Boardroom tensions often lead to precipitate action but resorting to dismissal without following proper procedures is never a good solution. An Employment Tribunal (ET) made that point in upholding whistleblowing, unfair dismissal and age discrimination complaints brought by a start-up company’s former chief financial officer.
The woman’s dismissal occurred against a background of increasingly dysfunctional boardroom relationships. Without due process, she was removed as a Companies House director whilst she was on annual leave and the decision to terminate her employment was taken whilst she was off sick, suffering from stress.
The company asserted that it had no option but to dismiss her under pressure from its investors, who were unhappy with her performance. In upholding her automatic unfair dismissal complaint, however, the ET found that the principal reason for her dismissal was her whistleblowing activities.
She had made protected disclosures concerning various matters, including corporate governance and the treatment of a colleague whom she believed to be on the verge of a breakdown. As a result, she had been subjected to detriments, including her removal as a director and her placement on gardening leave.
Her request for an extraordinary general meeting to discuss her grievances was rejected as frivolous, defamatory and vexatious and, shortly before her dismissal, documentation was issued with a view to raising further investment that made no reference to her role as the company’s CFO and one of its founders.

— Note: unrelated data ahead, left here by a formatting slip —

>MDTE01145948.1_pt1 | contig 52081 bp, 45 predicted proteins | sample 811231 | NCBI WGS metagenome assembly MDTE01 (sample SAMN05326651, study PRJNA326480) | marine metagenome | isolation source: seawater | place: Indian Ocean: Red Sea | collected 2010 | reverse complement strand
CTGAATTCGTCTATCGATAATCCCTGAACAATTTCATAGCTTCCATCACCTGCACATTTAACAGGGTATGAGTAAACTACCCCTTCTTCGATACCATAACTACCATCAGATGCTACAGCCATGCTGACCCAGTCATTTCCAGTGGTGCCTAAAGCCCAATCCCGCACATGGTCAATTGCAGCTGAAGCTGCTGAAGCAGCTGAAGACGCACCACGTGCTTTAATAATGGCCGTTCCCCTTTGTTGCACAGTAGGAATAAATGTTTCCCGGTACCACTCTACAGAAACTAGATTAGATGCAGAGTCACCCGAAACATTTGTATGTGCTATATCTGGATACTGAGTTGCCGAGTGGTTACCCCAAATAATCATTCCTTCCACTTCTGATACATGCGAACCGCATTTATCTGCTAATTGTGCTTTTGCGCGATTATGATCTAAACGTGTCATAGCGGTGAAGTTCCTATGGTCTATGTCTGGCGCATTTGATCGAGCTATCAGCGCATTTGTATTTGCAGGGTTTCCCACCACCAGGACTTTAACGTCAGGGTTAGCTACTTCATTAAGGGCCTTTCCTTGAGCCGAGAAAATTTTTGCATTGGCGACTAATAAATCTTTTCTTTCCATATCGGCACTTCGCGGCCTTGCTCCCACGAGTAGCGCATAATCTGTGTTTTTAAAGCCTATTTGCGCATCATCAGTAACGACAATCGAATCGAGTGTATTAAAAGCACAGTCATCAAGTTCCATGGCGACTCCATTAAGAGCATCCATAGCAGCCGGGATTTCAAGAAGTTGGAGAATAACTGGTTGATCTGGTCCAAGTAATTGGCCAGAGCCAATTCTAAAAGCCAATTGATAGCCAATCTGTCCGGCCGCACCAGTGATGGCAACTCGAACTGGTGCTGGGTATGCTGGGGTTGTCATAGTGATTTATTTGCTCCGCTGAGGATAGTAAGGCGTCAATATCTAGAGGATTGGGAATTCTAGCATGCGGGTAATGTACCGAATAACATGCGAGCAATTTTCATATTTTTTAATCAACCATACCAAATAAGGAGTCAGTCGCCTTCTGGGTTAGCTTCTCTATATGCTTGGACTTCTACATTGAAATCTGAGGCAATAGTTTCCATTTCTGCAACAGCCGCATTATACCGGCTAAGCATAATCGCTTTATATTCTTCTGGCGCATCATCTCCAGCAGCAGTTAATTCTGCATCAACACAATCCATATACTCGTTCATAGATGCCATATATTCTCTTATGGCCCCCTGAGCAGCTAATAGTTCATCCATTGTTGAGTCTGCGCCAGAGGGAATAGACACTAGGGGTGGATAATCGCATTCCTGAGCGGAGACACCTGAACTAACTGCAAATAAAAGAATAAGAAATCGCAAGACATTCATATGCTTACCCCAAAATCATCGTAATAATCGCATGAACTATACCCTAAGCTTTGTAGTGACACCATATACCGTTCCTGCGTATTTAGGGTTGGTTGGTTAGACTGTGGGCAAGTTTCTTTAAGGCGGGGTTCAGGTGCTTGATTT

Her claim of ordinary unfair dismissal was also well founded in that the decision to dismiss her was taken before she was invited to any meeting. She was subjected to a disciplinary process without being given an opportunity to respond to any allegations against her during an investigatory stage.
In also upholding her age discrimination complaint, the ET found that at least part of the reason for her dismissal was her age, which was 55 at the time. At one meeting, one of her fellow directors had told her to ‘calm down…don’t let the hormones get out of control’. That was evidence that he regarded her as a menopausal woman who was not familiar with the company’s IT business.
The ET acknowledged that the company and its investors did have some substantial concerns about her performance. Although that was not the reason for her dismissal, it found that there was a 30 per cent chance that she would have been dismissed in any event on capability grounds. The amount of her compensation, which would be assessed at a further hearing if not agreed, would be reduced by that percentage accordingly.